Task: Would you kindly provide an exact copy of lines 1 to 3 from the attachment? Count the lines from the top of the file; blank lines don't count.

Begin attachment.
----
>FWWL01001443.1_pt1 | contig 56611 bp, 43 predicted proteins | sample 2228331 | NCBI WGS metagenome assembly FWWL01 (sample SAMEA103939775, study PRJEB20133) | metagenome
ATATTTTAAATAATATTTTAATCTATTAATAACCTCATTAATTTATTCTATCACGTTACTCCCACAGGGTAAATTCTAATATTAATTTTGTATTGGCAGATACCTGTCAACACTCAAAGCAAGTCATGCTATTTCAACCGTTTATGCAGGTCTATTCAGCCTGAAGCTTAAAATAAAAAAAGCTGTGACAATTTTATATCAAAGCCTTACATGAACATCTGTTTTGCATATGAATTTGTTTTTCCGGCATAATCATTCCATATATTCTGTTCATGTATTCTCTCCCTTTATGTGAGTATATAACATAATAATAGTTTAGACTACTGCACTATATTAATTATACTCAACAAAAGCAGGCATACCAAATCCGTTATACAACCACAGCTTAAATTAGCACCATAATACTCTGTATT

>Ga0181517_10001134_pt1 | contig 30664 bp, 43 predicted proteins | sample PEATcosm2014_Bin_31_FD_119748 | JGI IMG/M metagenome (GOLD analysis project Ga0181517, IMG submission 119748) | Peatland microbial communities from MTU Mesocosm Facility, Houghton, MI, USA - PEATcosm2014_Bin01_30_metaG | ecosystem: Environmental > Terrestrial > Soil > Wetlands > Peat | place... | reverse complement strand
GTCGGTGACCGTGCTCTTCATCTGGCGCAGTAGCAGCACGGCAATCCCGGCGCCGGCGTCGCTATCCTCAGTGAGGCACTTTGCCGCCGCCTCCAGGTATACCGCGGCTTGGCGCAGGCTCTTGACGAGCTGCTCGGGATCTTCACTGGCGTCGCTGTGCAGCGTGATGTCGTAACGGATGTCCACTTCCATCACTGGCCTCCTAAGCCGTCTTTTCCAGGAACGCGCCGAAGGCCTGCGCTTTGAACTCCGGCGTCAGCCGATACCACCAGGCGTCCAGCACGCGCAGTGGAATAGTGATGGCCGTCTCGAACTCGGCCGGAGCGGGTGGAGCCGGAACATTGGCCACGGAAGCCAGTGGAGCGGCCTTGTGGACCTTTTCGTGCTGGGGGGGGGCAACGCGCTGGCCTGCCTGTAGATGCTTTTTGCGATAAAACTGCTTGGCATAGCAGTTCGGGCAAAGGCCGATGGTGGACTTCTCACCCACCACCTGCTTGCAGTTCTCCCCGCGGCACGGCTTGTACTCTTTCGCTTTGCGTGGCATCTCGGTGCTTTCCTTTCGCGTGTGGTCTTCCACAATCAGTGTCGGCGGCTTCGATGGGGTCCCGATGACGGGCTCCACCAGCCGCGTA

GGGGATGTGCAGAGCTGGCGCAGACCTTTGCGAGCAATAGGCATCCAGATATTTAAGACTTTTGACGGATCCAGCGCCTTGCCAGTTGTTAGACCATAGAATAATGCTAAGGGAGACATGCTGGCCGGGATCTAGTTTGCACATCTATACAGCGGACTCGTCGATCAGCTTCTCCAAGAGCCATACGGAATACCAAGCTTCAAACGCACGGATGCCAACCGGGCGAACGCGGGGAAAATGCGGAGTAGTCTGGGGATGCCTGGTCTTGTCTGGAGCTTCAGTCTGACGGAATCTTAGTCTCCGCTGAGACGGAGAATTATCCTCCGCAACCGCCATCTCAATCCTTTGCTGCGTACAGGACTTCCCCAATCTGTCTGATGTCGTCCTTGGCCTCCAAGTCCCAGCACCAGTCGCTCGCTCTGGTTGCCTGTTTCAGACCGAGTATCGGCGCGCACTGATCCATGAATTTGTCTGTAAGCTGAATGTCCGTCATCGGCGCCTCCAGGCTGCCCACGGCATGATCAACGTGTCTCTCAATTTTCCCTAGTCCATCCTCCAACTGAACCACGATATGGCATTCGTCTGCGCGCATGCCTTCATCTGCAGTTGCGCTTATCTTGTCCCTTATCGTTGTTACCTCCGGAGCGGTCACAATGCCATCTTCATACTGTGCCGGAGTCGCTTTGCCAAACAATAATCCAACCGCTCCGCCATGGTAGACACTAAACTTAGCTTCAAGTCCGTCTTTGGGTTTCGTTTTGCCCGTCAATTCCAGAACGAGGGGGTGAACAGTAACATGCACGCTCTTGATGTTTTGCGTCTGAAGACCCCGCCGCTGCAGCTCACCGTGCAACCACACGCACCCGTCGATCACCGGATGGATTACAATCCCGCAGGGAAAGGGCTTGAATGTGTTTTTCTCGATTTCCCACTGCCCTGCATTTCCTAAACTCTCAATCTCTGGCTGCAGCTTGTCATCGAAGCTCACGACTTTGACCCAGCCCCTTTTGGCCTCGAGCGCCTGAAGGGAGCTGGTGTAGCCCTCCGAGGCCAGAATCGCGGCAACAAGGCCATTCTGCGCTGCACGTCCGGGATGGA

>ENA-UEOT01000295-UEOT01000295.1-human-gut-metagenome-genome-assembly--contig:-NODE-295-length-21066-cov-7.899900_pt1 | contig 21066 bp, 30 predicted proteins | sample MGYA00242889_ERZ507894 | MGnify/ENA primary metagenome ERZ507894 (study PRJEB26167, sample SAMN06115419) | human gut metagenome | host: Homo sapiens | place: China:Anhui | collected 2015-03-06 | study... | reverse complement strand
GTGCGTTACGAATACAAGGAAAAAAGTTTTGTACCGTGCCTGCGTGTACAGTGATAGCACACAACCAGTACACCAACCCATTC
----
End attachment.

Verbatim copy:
>FWWL01001443.1_pt1 | contig 56611 bp, 43 predicted proteins | sample 2228331 | NCBI WGS metagenome assembly FWWL01 (sample SAMEA103939775, study PRJEB20133) | metagenome
ATATTTTAAATAATATTTTAATCTATTAATAACCTCATTAATTTATTCTATCACGTTACTCCCACAGGGTAAATTCTAATATTAATTTTGTATTGGCAGATACCTGTCAACACTCAAAGCAAGTCATGCTATTTCAACCGTTTATGCAGGTCTATTCAGCCTGAAGCTTAAAATAAAAAAAGCTGTGACAATTTTATATCAAAGCCTTACATGAACATCTGTTTTGCATATGAATTTGTTTTTCCGGCATAATCATTCCATATATTCTGTTCATGTATTCTCTCCCTTTATGTGAGTATATAACATAATAATAGTTTAGACTACTGCACTATATTAATTATACTCAACAAAAGCAGGCATACCAAATCCGTTATACAACCACAGCTTAAATTAGCACCATAATACTCTGTATT

>Ga0181517_10001134_pt1 | contig 30664 bp, 43 predicted proteins | sample PEATcosm2014_Bin_31_FD_119748 | JGI IMG/M metagenome (GOLD analysis project Ga0181517, IMG submission 119748) | Peatland microbial communities from MTU Mesocosm Facility, Houghton, MI, USA - PEATcosm2014_Bin01_30_metaG | ecosystem: Environmental > Terrestrial > Soil > Wetlands > Peat | place... | reverse complement strand